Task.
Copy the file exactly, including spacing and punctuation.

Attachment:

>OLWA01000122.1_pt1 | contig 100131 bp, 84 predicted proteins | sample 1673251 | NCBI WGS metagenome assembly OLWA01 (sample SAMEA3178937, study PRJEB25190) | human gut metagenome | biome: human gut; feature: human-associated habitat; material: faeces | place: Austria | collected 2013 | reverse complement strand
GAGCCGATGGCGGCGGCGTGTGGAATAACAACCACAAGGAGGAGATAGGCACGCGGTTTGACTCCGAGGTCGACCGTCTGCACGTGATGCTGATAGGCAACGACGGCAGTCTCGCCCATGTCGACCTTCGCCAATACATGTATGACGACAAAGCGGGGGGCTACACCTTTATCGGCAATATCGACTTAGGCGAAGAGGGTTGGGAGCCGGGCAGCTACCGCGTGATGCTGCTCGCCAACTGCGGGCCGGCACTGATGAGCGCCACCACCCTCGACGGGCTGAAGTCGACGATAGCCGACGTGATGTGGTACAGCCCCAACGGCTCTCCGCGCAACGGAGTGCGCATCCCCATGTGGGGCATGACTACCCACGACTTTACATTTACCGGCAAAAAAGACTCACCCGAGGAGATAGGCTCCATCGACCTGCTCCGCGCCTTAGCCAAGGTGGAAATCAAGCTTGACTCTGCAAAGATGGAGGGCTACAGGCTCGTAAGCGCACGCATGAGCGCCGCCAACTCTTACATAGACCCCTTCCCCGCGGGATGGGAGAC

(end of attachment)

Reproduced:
>OLWA01000122.1_pt1 | contig 100131 bp, 84 predicted proteins | sample 1673251 | NCBI WGS metagenome assembly OLWA01 (sample SAMEA3178937, study PRJEB25190) | human gut metagenome | biome: human gut; feature: human-associated habitat; material: faeces | place: Austria | collected 2013 | reverse complement strand
GAGCCGATGGCGGCGGCGTGTGGAATAACAACCACAAGGAGGAGATAGGCACGCGGTTTGACTCCGAGGTCGACCGTCTGCACGTGATGCTGATAGGCAACGACGGCAGTCTCGCCCATGTCGACCTTCGCCAATACATGTATGACGACAAAGCGGGGGGCTACACCTTTATCGGCAATATCGACTTAGGCGAAGAGGGTTGGGAGCCGGGCAGCTACCGCGTGATGCTGCTCGCCAACTGCGGGCCGGCACTGATGAGCGCCACCACCCTCGACGGGCTGAAGTCGACGATAGCCGACGTGATGTGGTACAGCCCCAACGGCTCTCCGCGCAACGGAGTGCGCATCCCCATGTGGGGCATGACTACCCACGACTTTACATTTACCGGCAAAAAAGACTCACCCGAGGAGATAGGCTCCATCGACCTGCTCCGCGCCTTAGCCAAGGTGGAAATCAAGCTTGACTCTGCAAAGATGGAGGGCTACAGGCTCGTAAGCGCACGCATGAGCGCCGCCAACTCTTACATAGACCCCTTCCCCGCGGGATGGGAGAC